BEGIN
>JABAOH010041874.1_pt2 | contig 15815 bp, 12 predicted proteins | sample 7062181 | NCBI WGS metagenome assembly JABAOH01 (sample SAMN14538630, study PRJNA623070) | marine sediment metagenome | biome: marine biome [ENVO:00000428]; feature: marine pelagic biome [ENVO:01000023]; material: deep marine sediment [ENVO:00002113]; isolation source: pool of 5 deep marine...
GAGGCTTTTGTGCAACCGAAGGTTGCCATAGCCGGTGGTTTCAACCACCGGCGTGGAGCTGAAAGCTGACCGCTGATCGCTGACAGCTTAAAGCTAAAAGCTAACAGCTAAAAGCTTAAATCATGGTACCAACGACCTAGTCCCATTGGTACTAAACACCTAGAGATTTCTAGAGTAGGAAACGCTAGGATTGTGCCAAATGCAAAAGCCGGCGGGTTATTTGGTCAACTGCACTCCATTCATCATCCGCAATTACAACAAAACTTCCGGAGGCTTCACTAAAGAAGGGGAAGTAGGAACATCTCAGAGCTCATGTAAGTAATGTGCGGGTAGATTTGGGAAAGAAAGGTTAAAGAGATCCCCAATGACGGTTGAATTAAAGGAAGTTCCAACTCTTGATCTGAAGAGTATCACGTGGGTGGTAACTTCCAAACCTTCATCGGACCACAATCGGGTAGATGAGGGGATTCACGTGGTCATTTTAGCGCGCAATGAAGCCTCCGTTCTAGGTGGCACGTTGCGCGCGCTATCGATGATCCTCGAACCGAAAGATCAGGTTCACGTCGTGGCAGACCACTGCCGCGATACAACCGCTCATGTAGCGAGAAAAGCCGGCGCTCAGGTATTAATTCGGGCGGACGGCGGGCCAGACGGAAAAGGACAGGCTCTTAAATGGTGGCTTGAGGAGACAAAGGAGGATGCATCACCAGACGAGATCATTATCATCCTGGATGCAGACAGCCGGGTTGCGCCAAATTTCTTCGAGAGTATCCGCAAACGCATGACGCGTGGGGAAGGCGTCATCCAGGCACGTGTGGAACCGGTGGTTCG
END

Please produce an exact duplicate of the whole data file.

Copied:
>JABAOH010041874.1_pt2 | contig 15815 bp, 12 predicted proteins | sample 7062181 | NCBI WGS metagenome assembly JABAOH01 (sample SAMN14538630, study PRJNA623070) | marine sediment metagenome | biome: marine biome [ENVO:00000428]; feature: marine pelagic biome [ENVO:01000023]; material: deep marine sediment [ENVO:00002113]; isolation source: pool of 5 deep marine...
GAGGCTTTTGTGCAACCGAAGGTTGCCATAGCCGGTGGTTTCAACCACCGGCGTGGAGCTGAAAGCTGACCGCTGATCGCTGACAGCTTAAAGCTAAAAGCTAACAGCTAAAAGCTTAAATCATGGTACCAACGACCTAGTCCCATTGGTACTAAACACCTAGAGATTTCTAGAGTAGGAAACGCTAGGATTGTGCCAAATGCAAAAGCCGGCGGGTTATTTGGTCAACTGCACTCCATTCATCATCCGCAATTACAACAAAACTTCCGGAGGCTTCACTAAAGAAGGGGAAGTAGGAACATCTCAGAGCTCATGTAAGTAATGTGCGGGTAGATTTGGGAAAGAAAGGTTAAAGAGATCCCCAATGACGGTTGAATTAAAGGAAGTTCCAACTCTTGATCTGAAGAGTATCACGTGGGTGGTAACTTCCAAACCTTCATCGGACCACAATCGGGTAGATGAGGGGATTCACGTGGTCATTTTAGCGCGCAATGAAGCCTCCGTTCTAGGTGGCACGTTGCGCGCGCTATCGATGATCCTCGAACCGAAAGATCAGGTTCACGTCGTGGCAGACCACTGCCGCGATACAACCGCTCATGTAGCGAGAAAAGCCGGCGCTCAGGTATTAATTCGGGCGGACGGCGGGCCAGACGGAAAAGGACAGGCTCTTAAATGGTGGCTTGAGGAGACAAAGGAGGATGCATCACCAGACGAGATCATTATCATCCTGGATGCAGACAGCCGGGTTGCGCCAAATTTCTTCGAGAGTATCCGCAAACGCATGACGCGTGGGGAAGGCGTCATCCAGGCACGTGTGGAACCGGTGGTTCG